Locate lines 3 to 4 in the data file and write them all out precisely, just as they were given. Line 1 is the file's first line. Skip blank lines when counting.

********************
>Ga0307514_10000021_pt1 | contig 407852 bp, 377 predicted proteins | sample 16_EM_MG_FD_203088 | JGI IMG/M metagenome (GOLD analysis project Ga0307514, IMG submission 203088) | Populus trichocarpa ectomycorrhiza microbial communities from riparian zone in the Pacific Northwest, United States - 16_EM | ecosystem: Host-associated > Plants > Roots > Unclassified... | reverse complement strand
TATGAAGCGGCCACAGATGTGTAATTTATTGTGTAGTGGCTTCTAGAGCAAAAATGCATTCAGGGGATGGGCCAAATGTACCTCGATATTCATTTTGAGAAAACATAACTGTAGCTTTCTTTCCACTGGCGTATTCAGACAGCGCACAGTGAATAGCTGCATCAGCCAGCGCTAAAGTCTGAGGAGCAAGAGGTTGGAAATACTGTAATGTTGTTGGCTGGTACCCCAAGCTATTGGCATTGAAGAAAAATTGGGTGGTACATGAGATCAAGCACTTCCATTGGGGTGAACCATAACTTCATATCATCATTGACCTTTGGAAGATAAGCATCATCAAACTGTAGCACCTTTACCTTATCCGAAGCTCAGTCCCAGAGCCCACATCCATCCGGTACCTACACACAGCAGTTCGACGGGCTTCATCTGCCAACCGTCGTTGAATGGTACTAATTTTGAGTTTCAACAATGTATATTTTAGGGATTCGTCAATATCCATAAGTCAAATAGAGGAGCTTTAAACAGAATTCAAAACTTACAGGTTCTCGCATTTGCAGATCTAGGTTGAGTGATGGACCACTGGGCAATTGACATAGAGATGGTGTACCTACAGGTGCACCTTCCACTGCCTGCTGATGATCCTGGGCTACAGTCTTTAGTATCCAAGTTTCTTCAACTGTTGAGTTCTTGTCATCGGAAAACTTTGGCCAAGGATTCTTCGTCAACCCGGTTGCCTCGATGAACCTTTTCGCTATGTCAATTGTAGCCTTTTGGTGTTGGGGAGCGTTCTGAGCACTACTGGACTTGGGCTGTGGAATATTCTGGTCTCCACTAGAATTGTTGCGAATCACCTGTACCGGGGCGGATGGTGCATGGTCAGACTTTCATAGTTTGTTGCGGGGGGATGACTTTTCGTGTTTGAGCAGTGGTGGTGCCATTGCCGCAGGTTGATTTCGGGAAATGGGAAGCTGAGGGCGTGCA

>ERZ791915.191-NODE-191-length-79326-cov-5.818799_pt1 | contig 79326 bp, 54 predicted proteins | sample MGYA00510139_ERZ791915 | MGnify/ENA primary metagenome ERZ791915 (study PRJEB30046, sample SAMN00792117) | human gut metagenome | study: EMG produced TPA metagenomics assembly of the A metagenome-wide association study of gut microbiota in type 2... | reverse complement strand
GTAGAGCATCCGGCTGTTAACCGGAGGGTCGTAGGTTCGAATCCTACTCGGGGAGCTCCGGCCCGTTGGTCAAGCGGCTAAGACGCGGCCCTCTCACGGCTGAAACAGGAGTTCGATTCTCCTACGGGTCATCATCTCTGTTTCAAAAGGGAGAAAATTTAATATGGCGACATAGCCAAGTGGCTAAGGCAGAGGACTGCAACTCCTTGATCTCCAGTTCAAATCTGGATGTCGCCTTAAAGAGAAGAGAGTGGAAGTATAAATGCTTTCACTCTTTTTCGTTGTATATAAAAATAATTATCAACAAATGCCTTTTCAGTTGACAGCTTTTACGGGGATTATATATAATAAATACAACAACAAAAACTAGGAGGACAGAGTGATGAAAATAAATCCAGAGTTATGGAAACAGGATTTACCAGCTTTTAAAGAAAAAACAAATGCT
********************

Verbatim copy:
>ERZ791915.191-NODE-191-length-79326-cov-5.818799_pt1 | contig 79326 bp, 54 predicted proteins | sample MGYA00510139_ERZ791915 | MGnify/ENA primary metagenome ERZ791915 (study PRJEB30046, sample SAMN00792117) | human gut metagenome | study: EMG produced TPA metagenomics assembly of the A metagenome-wide association study of gut microbiota in type 2... | reverse complement strand
GTAGAGCATCCGGCTGTTAACCGGAGGGTCGTAGGTTCGAATCCTACTCGGGGAGCTCCGGCCCGTTGGTCAAGCGGCTAAGACGCGGCCCTCTCACGGCTGAAACAGGAGTTCGATTCTCCTACGGGTCATCATCTCTGTTTCAAAAGGGAGAAAATTTAATATGGCGACATAGCCAAGTGGCTAAGGCAGAGGACTGCAACTCCTTGATCTCCAGTTCAAATCTGGATGTCGCCTTAAAGAGAAGAGAGTGGAAGTATAAATGCTTTCACTCTTTTTCGTTGTATATAAAAATAATTATCAACAAATGCCTTTTCAGTTGACAGCTTTTACGGGGATTATATATAATAAATACAACAACAAAAACTAGGAGGACAGAGTGATGAAAATAAATCCAGAGTTATGGAAACAGGATTTACCAGCTTTTAAAGAAAAAACAAATGCT